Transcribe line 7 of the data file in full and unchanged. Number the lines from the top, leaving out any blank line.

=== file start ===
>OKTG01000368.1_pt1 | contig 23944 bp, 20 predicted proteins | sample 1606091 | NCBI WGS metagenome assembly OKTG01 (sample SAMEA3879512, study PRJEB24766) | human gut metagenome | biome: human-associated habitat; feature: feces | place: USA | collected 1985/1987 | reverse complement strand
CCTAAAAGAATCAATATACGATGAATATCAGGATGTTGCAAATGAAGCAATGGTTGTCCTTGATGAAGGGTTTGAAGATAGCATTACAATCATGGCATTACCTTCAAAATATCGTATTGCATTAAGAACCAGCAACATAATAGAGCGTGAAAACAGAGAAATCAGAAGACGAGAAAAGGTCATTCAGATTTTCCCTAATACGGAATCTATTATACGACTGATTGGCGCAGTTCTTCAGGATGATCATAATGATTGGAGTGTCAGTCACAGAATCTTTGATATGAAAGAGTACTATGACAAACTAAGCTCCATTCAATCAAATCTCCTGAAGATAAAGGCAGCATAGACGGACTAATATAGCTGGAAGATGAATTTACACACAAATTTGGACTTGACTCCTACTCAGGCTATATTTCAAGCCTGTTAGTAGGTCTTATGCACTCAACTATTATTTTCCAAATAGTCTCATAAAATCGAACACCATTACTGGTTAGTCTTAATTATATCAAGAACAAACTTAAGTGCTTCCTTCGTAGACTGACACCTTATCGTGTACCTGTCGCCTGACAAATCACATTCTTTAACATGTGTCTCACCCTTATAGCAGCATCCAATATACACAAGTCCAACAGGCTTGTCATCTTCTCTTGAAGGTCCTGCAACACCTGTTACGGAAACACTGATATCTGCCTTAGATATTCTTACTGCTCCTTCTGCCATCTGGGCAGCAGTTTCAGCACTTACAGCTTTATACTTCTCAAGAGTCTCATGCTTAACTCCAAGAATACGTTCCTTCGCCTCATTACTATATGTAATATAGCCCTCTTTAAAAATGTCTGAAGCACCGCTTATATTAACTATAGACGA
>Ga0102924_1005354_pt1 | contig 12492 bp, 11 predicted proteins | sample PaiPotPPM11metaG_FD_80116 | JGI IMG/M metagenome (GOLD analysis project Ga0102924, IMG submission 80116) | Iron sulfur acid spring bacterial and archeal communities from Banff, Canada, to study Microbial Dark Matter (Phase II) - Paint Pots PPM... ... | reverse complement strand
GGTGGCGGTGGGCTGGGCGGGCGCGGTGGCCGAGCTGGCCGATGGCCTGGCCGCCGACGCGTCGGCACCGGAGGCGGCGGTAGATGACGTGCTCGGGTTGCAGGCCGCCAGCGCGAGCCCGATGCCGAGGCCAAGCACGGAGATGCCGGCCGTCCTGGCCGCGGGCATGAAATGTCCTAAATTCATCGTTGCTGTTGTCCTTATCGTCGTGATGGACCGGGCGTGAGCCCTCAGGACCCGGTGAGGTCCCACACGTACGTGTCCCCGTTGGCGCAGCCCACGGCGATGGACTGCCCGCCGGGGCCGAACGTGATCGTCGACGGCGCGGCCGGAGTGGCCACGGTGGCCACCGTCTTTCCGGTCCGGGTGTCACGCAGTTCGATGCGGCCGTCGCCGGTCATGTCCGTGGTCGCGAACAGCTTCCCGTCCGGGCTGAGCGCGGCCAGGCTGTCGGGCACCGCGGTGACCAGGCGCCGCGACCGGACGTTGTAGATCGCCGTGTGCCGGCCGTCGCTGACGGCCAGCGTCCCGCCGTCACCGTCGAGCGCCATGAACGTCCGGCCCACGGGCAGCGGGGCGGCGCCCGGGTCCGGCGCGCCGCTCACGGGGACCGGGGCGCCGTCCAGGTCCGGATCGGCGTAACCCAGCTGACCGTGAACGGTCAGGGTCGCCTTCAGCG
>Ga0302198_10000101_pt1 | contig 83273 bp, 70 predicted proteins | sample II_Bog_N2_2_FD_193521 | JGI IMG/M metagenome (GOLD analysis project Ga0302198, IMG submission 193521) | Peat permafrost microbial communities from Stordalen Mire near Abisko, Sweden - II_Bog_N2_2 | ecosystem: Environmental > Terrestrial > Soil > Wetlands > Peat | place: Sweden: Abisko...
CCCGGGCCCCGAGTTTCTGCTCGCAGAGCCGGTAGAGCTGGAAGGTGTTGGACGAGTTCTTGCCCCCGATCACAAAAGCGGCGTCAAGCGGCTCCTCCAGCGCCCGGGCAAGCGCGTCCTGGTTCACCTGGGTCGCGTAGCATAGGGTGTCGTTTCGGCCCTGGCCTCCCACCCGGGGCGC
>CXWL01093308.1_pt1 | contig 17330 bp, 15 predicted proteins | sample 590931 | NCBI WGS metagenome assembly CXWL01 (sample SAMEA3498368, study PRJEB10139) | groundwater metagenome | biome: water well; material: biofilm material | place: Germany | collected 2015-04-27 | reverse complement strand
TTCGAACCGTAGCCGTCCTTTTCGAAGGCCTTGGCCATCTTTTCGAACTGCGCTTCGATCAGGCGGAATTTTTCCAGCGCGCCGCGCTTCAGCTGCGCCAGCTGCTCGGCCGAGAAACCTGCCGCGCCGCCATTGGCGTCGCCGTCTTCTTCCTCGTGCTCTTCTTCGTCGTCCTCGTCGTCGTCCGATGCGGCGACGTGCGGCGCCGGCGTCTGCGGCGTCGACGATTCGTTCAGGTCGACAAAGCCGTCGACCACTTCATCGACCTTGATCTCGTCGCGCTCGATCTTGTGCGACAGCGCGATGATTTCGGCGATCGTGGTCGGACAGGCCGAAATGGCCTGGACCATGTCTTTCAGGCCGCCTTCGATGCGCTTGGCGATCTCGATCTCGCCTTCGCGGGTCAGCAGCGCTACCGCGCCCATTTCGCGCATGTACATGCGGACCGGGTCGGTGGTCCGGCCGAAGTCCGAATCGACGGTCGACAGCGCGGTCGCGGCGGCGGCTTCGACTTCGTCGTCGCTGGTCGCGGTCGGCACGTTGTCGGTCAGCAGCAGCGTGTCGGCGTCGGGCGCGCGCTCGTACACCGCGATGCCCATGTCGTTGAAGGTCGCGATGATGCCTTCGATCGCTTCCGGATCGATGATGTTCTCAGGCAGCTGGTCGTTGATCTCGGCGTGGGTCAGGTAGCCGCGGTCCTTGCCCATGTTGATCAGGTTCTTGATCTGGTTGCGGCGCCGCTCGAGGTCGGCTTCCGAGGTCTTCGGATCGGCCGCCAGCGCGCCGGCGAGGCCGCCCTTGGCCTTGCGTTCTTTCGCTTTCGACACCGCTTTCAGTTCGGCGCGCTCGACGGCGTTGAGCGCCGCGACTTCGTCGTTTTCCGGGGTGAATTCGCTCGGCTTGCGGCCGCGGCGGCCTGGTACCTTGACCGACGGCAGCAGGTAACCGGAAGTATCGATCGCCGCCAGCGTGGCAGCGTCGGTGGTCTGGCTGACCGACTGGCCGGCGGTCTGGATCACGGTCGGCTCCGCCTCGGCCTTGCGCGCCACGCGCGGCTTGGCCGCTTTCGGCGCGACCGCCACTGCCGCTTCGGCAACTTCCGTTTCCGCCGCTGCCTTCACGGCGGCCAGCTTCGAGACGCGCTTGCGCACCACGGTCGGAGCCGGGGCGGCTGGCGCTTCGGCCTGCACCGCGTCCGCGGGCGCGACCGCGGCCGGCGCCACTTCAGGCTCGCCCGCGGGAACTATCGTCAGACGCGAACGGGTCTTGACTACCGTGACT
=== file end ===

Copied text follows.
>CXWL01093308.1_pt1 | contig 17330 bp, 15 predicted proteins | sample 590931 | NCBI WGS metagenome assembly CXWL01 (sample SAMEA3498368, study PRJEB10139) | groundwater metagenome | biome: water well; material: biofilm material | place: Germany | collected 2015-04-27 | reverse complement strand